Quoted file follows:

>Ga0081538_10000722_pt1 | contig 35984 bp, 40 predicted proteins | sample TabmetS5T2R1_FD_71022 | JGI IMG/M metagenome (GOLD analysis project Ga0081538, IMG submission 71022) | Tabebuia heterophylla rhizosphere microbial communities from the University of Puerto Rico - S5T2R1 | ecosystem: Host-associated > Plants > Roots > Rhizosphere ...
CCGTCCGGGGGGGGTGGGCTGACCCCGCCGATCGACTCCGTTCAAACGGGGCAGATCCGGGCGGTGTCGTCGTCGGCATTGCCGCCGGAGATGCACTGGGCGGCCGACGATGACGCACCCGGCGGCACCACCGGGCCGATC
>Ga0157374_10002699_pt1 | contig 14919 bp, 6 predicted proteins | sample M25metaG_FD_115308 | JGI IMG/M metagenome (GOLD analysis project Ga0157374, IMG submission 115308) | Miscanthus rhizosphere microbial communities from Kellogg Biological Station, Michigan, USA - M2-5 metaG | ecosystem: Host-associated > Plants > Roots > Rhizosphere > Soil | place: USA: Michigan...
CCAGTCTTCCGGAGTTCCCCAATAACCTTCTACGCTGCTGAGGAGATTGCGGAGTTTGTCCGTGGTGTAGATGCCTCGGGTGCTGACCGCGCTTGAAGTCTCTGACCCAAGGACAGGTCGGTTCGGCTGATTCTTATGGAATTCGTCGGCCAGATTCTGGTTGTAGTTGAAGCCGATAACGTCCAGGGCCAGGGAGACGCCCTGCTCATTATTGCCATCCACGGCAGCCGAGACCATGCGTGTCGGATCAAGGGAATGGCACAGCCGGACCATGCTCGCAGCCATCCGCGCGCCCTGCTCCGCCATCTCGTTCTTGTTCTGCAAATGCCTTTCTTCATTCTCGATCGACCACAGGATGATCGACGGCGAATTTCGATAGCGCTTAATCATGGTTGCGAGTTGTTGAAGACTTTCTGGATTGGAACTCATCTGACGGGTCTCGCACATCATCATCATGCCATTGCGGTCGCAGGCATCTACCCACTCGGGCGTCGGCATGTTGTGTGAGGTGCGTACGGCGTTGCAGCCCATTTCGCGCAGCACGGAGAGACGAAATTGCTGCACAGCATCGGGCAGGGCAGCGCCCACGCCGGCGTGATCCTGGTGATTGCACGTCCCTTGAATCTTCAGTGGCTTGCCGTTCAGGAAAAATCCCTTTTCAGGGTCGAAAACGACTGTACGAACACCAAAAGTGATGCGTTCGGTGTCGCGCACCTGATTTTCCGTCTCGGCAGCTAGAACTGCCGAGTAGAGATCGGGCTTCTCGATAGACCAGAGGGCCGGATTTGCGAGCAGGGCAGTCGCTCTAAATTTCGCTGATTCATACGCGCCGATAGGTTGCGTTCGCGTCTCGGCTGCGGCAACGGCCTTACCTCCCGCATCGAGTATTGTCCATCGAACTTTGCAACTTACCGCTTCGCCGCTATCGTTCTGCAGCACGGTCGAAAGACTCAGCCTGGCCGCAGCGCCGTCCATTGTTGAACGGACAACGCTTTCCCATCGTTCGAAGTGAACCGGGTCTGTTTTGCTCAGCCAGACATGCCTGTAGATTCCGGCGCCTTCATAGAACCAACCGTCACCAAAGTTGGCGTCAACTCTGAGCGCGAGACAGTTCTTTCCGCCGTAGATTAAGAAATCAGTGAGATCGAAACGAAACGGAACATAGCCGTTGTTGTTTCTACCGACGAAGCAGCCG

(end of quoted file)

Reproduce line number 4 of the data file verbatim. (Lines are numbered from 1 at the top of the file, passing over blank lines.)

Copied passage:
CCAGTCTTCCGGAGTTCCCCAATAACCTTCTACGCTGCTGAGGAGATTGCGGAGTTTGTCCGTGGTGTAGATGCCTCGGGTGCTGACCGCGCTTGAAGTCTCTGACCCAAGGACAGGTCGGTTCGGCTGATTCTTATGGAATTCGTCGGCCAGATTCTGGTTGTAGTTGAAGCCGATAACGTCCAGGGCCAGGGAGACGCCCTGCTCATTATTGCCATCCACGGCAGCCGAGACCATGCGTGTCGGATCAAGGGAATGGCACAGCCGGACCATGCTCGCAGCCATCCGCGCGCCCTGCTCCGCCATCTCGTTCTTGTTCTGCAAATGCCTTTCTTCATTCTCGATCGACCACAGGATGATCGACGGCGAATTTCGATAGCGCTTAATCATGGTTGCGAGTTGTTGAAGACTTTCTGGATTGGAACTCATCTGACGGGTCTCGCACATCATCATCATGCCATTGCGGTCGCAGGCATCTACCCACTCGGGCGTCGGCATGTTGTGTGAGGTGCGTACGGCGTTGCAGCCCATTTCGCGCAGCACGGAGAGACGAAATTGCTGCACAGCATCGGGCAGGGCAGCGCCCACGCCGGCGTGATCCTGGTGATTGCACGTCCCTTGAATCTTCAGTGGCTTGCCGTTCAGGAAAAATCCCTTTTCAGGGTCGAAAACGACTGTACGAACACCAAAAGTGATGCGTTCGGTGTCGCGCACCTGATTTTCCGTCTCGGCAGCTAGAACTGCCGAGTAGAGATCGGGCTTCTCGATAGACCAGAGGGCCGGATTTGCGAGCAGGGCAGTCGCTCTAAATTTCGCTGATTCATACGCGCCGATAGGTTGCGTTCGCGTCTCGGCTGCGGCAACGGCCTTACCTCCCGCATCGAGTATTGTCCATCGAACTTTGCAACTTACCGCTTCGCCGCTATCGTTCTGCAGCACGGTCGAAAGACTCAGCCTGGCCGCAGCGCCGTCCATTGTTGAACGGACAACGCTTTCCCATCGTTCGAAGTGAACCGGGTCTGTTTTGCTCAGCCAGACATGCCTGTAGATTCCGGCGCCTTCATAGAACCAACCGTCACCAAAGTTGGCGTCAACTCTGAGCGCGAGACAGTTCTTTCCGCCGTAGATTAAGAAATCAGTGAGATCGAAACGAAACGGAACATAGCCGTTGTTGTTTCTACCGACGAAGCAGCCG